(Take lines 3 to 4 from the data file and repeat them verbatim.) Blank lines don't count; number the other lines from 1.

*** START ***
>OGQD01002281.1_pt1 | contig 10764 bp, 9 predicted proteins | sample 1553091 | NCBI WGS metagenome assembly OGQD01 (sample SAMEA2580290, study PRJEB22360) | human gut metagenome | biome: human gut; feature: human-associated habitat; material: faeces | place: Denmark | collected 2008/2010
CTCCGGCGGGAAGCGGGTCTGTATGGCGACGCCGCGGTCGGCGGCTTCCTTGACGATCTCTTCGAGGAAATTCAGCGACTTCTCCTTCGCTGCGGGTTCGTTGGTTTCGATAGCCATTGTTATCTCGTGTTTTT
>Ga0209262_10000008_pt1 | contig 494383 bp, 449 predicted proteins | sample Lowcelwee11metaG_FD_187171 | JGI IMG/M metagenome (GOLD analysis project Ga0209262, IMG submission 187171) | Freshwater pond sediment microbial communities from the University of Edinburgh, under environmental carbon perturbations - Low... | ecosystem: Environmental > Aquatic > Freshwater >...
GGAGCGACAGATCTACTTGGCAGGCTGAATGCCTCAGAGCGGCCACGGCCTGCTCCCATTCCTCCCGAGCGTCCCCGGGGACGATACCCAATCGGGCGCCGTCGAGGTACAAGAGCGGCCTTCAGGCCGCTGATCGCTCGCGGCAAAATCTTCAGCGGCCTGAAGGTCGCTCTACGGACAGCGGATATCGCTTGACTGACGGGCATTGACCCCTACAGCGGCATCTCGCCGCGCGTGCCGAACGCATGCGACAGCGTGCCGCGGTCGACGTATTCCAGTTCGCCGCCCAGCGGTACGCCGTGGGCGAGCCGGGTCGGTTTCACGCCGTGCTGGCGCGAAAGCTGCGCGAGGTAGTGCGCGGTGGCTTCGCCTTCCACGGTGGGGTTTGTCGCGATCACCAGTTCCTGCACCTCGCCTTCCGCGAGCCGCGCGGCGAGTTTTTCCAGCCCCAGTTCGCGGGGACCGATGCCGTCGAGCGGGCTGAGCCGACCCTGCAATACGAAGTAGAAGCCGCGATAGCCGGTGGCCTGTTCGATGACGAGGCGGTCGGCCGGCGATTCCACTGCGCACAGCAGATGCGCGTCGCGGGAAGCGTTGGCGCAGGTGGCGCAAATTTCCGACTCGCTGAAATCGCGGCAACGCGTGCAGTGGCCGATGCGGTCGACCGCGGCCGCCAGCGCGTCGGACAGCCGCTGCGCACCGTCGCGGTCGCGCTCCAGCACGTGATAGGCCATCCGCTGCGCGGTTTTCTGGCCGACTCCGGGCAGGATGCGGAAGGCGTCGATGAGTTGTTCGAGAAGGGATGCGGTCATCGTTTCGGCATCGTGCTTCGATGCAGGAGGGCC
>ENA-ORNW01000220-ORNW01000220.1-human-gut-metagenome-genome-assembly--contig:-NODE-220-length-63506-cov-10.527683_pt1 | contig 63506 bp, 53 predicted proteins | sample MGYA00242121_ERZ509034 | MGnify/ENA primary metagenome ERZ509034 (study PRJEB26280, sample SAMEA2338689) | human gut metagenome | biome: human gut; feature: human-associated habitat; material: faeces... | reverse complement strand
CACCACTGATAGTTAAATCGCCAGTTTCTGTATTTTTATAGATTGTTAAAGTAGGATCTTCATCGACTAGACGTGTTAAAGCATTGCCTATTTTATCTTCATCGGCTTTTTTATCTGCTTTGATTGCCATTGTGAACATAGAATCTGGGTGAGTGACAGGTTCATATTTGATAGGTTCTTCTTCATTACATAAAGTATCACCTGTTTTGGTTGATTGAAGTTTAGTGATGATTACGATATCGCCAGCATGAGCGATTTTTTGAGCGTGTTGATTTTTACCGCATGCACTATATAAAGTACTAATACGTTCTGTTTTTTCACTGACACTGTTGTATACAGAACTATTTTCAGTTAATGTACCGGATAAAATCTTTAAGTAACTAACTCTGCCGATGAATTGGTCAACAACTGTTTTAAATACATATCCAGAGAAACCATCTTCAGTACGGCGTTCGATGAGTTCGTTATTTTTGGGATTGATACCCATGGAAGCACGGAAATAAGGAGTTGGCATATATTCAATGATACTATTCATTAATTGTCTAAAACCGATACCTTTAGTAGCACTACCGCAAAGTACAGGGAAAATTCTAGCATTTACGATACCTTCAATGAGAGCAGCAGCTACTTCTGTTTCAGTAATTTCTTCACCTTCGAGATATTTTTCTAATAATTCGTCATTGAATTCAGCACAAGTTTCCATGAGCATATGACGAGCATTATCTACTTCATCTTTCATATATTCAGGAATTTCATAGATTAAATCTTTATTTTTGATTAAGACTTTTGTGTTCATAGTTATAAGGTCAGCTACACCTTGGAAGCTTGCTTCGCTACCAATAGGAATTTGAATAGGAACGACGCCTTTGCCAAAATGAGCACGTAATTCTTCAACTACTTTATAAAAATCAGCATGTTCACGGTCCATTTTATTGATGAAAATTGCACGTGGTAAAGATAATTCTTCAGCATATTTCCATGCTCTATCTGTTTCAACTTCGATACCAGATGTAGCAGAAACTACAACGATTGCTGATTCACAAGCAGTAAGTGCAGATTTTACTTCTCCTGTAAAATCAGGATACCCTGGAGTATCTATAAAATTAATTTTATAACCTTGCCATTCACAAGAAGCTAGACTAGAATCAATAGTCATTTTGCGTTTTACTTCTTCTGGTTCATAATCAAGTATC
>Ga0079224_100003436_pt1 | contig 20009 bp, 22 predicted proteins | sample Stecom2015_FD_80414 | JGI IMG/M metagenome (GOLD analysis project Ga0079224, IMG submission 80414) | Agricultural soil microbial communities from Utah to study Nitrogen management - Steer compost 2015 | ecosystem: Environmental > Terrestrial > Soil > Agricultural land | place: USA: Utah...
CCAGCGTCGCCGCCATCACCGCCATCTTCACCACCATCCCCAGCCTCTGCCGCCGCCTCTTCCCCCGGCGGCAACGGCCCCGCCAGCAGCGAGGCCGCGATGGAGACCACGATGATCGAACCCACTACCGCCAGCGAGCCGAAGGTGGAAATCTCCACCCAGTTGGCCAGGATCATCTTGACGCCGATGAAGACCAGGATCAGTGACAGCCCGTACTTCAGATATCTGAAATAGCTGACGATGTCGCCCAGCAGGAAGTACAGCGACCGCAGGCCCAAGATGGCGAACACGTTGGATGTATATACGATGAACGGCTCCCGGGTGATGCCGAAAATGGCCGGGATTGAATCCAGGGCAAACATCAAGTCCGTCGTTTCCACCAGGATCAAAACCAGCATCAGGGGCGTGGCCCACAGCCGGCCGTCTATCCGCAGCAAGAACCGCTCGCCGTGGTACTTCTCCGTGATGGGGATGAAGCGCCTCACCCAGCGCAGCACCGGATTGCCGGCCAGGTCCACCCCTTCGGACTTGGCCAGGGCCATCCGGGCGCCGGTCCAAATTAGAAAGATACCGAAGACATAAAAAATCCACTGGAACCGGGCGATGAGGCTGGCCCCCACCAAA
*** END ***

>Ga0209262_10000008_pt1 | contig 494383 bp, 449 predicted proteins | sample Lowcelwee11metaG_FD_187171 | JGI IMG/M metagenome (GOLD analysis project Ga0209262, IMG submission 187171) | Freshwater pond sediment microbial communities from the University of Edinburgh, under environmental carbon perturbations - Low... | ecosystem: Environmental > Aquatic > Freshwater >...
GGAGCGACAGATCTACTTGGCAGGCTGAATGCCTCAGAGCGGCCACGGCCTGCTCCCATTCCTCCCGAGCGTCCCCGGGGACGATACCCAATCGGGCGCCGTCGAGGTACAAGAGCGGCCTTCAGGCCGCTGATCGCTCGCGGCAAAATCTTCAGCGGCCTGAAGGTCGCTCTACGGACAGCGGATATCGCTTGACTGACGGGCATTGACCCCTACAGCGGCATCTCGCCGCGCGTGCCGAACGCATGCGACAGCGTGCCGCGGTCGACGTATTCCAGTTCGCCGCCCAGCGGTACGCCGTGGGCGAGCCGGGTCGGTTTCACGCCGTGCTGGCGCGAAAGCTGCGCGAGGTAGTGCGCGGTGGCTTCGCCTTCCACGGTGGGGTTTGTCGCGATCACCAGTTCCTGCACCTCGCCTTCCGCGAGCCGCGCGGCGAGTTTTTCCAGCCCCAGTTCGCGGGGACCGATGCCGTCGAGCGGGCTGAGCCGACCCTGCAATACGAAGTAGAAGCCGCGATAGCCGGTGGCCTGTTCGATGACGAGGCGGTCGGCCGGCGATTCCACTGCGCACAGCAGATGCGCGTCGCGGGAAGCGTTGGCGCAGGTGGCGCAAATTTCCGACTCGCTGAAATCGCGGCAACGCGTGCAGTGGCCGATGCGGTCGACCGCGGCCGCCAGCGCGTCGGACAGCCGCTGCGCACCGTCGCGGTCGCGCTCCAGCACGTGATAGGCCATCCGCTGCGCGGTTTTCTGGCCGACTCCGGGCAGGATGCGGAAGGCGTCGATGAGTTGTTCGAGAAGGGATGCGGTCATCGTTTCGGCATCGTGCTTCGATGCAGGAGGGCC